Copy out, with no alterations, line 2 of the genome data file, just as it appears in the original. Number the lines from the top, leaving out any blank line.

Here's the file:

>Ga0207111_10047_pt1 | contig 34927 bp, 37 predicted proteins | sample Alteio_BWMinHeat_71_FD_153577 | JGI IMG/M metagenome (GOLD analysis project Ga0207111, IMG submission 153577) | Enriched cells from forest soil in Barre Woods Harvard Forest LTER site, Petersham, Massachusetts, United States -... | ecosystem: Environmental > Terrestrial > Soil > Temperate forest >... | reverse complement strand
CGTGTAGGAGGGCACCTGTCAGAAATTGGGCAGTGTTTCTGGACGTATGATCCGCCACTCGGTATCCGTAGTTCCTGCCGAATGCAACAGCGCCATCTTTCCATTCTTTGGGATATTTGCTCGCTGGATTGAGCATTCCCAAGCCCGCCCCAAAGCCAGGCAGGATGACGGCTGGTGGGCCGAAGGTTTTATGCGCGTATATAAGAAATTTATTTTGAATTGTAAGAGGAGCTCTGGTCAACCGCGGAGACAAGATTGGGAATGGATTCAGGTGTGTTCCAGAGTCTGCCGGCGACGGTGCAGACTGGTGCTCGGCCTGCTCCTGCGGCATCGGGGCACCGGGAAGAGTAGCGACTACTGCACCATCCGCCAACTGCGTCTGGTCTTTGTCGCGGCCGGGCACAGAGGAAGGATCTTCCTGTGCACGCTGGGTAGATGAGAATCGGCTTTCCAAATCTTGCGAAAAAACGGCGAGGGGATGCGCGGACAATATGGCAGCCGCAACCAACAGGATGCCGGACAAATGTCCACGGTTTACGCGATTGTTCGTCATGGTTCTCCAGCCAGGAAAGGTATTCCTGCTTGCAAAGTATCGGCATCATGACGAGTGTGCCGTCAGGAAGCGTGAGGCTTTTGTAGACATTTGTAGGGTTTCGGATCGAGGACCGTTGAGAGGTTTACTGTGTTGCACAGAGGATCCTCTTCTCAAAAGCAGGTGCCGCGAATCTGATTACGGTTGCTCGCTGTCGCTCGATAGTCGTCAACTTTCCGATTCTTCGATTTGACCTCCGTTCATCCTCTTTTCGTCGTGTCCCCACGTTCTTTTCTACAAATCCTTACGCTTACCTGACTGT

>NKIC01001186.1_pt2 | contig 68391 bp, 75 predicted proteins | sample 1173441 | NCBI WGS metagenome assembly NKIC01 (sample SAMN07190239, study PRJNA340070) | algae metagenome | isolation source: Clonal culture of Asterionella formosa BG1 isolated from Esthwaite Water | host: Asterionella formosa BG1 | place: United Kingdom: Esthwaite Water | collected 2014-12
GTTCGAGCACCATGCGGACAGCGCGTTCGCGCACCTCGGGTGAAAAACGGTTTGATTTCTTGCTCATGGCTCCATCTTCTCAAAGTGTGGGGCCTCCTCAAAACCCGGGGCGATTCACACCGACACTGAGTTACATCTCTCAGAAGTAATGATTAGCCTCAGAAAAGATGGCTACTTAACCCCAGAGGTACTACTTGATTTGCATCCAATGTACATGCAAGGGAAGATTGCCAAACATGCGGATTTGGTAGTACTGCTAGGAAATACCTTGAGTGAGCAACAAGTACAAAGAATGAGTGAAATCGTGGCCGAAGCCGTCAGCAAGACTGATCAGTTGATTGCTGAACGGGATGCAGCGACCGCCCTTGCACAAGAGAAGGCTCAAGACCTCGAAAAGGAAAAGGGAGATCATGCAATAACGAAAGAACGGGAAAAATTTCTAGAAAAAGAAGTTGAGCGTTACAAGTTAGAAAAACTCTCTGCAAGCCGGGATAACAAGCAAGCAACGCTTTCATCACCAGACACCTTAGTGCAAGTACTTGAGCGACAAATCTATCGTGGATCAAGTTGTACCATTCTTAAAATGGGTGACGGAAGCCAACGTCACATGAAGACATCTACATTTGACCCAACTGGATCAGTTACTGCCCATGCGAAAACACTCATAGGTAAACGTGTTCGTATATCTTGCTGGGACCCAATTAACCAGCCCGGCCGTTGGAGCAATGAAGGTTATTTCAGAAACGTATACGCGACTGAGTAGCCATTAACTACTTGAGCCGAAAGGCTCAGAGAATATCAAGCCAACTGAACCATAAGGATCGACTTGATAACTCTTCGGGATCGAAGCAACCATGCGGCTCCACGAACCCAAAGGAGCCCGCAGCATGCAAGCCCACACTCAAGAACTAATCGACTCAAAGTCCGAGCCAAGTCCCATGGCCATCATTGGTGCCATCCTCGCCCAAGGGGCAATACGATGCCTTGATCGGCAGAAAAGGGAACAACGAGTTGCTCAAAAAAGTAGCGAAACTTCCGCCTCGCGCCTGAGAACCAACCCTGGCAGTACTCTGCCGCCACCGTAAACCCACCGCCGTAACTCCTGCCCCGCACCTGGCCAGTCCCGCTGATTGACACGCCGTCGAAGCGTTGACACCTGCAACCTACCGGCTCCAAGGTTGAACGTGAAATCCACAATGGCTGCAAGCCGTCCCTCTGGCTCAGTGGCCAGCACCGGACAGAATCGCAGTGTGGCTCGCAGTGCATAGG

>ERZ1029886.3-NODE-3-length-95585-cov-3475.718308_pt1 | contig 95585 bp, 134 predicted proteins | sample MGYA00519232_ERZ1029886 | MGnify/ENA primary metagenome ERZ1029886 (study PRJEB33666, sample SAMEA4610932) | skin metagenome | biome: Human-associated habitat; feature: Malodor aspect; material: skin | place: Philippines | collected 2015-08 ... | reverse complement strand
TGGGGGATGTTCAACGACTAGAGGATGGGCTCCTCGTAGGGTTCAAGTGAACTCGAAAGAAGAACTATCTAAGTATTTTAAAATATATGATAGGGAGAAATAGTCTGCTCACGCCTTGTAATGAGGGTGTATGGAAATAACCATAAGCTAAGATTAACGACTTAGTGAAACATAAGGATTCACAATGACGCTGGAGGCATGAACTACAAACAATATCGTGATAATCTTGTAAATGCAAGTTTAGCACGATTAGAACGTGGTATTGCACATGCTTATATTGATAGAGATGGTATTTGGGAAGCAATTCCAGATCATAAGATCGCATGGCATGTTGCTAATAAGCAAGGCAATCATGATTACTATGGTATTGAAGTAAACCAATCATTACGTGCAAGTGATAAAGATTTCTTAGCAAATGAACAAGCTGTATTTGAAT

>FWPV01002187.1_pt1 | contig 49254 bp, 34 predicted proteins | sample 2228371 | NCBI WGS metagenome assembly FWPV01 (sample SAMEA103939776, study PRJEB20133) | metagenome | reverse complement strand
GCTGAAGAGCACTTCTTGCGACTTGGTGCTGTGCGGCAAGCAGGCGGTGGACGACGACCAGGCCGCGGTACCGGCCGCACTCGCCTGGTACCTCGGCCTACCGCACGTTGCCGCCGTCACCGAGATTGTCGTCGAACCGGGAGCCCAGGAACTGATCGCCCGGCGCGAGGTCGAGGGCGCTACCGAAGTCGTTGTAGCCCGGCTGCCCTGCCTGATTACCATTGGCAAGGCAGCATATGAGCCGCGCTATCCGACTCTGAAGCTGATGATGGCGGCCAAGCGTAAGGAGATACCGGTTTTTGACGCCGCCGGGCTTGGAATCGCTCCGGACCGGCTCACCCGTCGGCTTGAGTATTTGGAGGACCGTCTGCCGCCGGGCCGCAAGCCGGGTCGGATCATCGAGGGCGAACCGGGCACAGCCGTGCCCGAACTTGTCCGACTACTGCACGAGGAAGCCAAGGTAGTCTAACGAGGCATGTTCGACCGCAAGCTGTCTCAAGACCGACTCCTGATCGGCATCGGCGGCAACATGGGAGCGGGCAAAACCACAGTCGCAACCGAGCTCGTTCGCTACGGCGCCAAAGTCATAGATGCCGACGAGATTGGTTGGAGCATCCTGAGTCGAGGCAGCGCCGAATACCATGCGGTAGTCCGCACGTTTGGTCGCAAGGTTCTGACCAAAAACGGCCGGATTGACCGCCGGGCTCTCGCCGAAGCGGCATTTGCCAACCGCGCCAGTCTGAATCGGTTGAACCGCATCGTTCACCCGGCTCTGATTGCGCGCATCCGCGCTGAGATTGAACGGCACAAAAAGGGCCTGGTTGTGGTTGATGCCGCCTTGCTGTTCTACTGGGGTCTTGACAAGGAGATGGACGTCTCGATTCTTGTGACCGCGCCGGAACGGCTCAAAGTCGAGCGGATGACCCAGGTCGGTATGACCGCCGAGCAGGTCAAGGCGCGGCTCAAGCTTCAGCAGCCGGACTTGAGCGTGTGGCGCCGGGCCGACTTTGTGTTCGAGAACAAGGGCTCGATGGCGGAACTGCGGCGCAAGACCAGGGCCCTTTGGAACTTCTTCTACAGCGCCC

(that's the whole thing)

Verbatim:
CGTGTAGGAGGGCACCTGTCAGAAATTGGGCAGTGTTTCTGGACGTATGATCCGCCACTCGGTATCCGTAGTTCCTGCCGAATGCAACAGCGCCATCTTTCCATTCTTTGGGATATTTGCTCGCTGGATTGAGCATTCCCAAGCCCGCCCCAAAGCCAGGCAGGATGACGGCTGGTGGGCCGAAGGTTTTATGCGCGTATATAAGAAATTTATTTTGAATTGTAAGAGGAGCTCTGGTCAACCGCGGAGACAAGATTGGGAATGGATTCAGGTGTGTTCCAGAGTCTGCCGGCGACGGTGCAGACTGGTGCTCGGCCTGCTCCTGCGGCATCGGGGCACCGGGAAGAGTAGCGACTACTGCACCATCCGCCAACTGCGTCTGGTCTTTGTCGCGGCCGGGCACAGAGGAAGGATCTTCCTGTGCACGCTGGGTAGATGAGAATCGGCTTTCCAAATCTTGCGAAAAAACGGCGAGGGGATGCGCGGACAATATGGCAGCCGCAACCAACAGGATGCCGGACAAATGTCCACGGTTTACGCGATTGTTCGTCATGGTTCTCCAGCCAGGAAAGGTATTCCTGCTTGCAAAGTATCGGCATCATGACGAGTGTGCCGTCAGGAAGCGTGAGGCTTTTGTAGACATTTGTAGGGTTTCGGATCGAGGACCGTTGAGAGGTTTACTGTGTTGCACAGAGGATCCTCTTCTCAAAAGCAGGTGCCGCGAATCTGATTACGGTTGCTCGCTGTCGCTCGATAGTCGTCAACTTTCCGATTCTTCGATTTGACCTCCGTTCATCCTCTTTTCGTCGTGTCCCCACGTTCTTTTCTACAAATCCTTACGCTTACCTGACTGT